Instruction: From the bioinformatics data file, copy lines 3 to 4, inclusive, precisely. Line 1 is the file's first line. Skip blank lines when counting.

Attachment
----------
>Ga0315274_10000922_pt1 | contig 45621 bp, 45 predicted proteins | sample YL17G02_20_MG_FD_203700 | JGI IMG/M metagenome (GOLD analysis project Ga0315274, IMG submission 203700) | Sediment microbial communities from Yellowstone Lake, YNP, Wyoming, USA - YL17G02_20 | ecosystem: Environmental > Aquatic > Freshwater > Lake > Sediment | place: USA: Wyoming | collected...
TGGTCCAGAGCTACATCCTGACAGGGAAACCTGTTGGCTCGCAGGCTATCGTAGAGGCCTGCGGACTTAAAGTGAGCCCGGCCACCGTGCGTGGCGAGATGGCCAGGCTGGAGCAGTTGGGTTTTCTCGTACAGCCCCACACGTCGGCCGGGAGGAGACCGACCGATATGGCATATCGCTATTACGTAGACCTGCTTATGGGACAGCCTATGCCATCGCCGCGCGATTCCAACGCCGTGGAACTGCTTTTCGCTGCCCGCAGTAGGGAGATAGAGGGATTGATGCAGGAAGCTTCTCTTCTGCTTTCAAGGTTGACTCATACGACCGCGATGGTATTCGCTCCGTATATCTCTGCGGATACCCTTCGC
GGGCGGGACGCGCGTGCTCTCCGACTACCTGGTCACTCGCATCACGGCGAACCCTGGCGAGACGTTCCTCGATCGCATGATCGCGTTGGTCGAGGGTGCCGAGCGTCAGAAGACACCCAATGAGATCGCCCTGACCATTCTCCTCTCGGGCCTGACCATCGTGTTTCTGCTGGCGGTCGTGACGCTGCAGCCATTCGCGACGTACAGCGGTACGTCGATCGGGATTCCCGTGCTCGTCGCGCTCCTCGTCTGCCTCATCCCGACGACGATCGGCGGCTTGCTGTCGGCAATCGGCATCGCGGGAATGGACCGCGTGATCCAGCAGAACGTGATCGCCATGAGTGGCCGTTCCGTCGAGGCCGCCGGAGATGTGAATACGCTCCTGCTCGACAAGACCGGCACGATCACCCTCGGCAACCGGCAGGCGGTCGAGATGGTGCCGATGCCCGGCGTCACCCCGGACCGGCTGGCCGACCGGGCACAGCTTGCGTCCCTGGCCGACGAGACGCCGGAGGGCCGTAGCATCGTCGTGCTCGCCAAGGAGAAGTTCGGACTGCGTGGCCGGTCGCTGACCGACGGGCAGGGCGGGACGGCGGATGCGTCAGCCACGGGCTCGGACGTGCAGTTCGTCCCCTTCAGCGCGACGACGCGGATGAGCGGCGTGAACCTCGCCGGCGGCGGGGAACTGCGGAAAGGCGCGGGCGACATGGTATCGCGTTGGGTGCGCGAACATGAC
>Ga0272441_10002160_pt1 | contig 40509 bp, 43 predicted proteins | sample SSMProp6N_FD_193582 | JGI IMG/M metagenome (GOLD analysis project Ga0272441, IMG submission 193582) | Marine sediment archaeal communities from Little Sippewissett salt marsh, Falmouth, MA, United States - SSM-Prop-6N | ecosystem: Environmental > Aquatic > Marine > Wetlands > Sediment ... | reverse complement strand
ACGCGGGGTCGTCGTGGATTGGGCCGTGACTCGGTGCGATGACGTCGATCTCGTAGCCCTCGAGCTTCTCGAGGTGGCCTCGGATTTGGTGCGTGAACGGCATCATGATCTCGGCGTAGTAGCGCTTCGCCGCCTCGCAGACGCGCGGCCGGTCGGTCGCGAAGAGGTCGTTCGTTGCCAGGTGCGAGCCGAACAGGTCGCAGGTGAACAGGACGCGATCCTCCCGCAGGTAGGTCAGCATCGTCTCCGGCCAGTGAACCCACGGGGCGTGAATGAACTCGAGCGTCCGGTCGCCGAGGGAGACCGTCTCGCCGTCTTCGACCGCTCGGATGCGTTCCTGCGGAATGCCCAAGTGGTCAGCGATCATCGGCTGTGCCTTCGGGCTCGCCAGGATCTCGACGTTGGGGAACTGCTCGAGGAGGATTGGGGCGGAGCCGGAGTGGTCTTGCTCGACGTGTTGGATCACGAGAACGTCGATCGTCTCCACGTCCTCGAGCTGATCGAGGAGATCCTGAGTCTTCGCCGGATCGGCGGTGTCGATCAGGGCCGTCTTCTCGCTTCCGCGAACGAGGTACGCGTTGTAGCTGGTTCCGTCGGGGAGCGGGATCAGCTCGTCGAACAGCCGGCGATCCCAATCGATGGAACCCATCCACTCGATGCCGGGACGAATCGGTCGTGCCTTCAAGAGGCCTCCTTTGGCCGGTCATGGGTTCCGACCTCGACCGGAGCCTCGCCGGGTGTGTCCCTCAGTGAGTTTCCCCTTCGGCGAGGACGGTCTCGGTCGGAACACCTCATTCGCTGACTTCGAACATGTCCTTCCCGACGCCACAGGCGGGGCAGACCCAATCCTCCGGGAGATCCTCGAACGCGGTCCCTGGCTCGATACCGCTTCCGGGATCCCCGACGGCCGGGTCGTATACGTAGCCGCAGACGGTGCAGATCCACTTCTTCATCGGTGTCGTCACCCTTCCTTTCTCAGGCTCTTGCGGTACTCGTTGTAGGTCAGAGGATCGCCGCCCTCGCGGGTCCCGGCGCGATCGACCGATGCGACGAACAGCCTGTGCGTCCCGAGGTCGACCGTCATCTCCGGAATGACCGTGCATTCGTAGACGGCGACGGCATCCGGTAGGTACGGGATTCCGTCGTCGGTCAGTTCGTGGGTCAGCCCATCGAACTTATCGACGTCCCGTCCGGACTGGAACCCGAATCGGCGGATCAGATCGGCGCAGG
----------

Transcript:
GGGCGGGACGCGCGTGCTCTCCGACTACCTGGTCACTCGCATCACGGCGAACCCTGGCGAGACGTTCCTCGATCGCATGATCGCGTTGGTCGAGGGTGCCGAGCGTCAGAAGACACCCAATGAGATCGCCCTGACCATTCTCCTCTCGGGCCTGACCATCGTGTTTCTGCTGGCGGTCGTGACGCTGCAGCCATTCGCGACGTACAGCGGTACGTCGATCGGGATTCCCGTGCTCGTCGCGCTCCTCGTCTGCCTCATCCCGACGACGATCGGCGGCTTGCTGTCGGCAATCGGCATCGCGGGAATGGACCGCGTGATCCAGCAGAACGTGATCGCCATGAGTGGCCGTTCCGTCGAGGCCGCCGGAGATGTGAATACGCTCCTGCTCGACAAGACCGGCACGATCACCCTCGGCAACCGGCAGGCGGTCGAGATGGTGCCGATGCCCGGCGTCACCCCGGACCGGCTGGCCGACCGGGCACAGCTTGCGTCCCTGGCCGACGAGACGCCGGAGGGCCGTAGCATCGTCGTGCTCGCCAAGGAGAAGTTCGGACTGCGTGGCCGGTCGCTGACCGACGGGCAGGGCGGGACGGCGGATGCGTCAGCCACGGGCTCGGACGTGCAGTTCGTCCCCTTCAGCGCGACGACGCGGATGAGCGGCGTGAACCTCGCCGGCGGCGGGGAACTGCGGAAAGGCGCGGGCGACATGGTATCGCGTTGGGTGCGCGAACATGAC
>Ga0272441_10002160_pt1 | contig 40509 bp, 43 predicted proteins | sample SSMProp6N_FD_193582 | JGI IMG/M metagenome (GOLD analysis project Ga0272441, IMG submission 193582) | Marine sediment archaeal communities from Little Sippewissett salt marsh, Falmouth, MA, United States - SSM-Prop-6N | ecosystem: Environmental > Aquatic > Marine > Wetlands > Sediment ... | reverse complement strand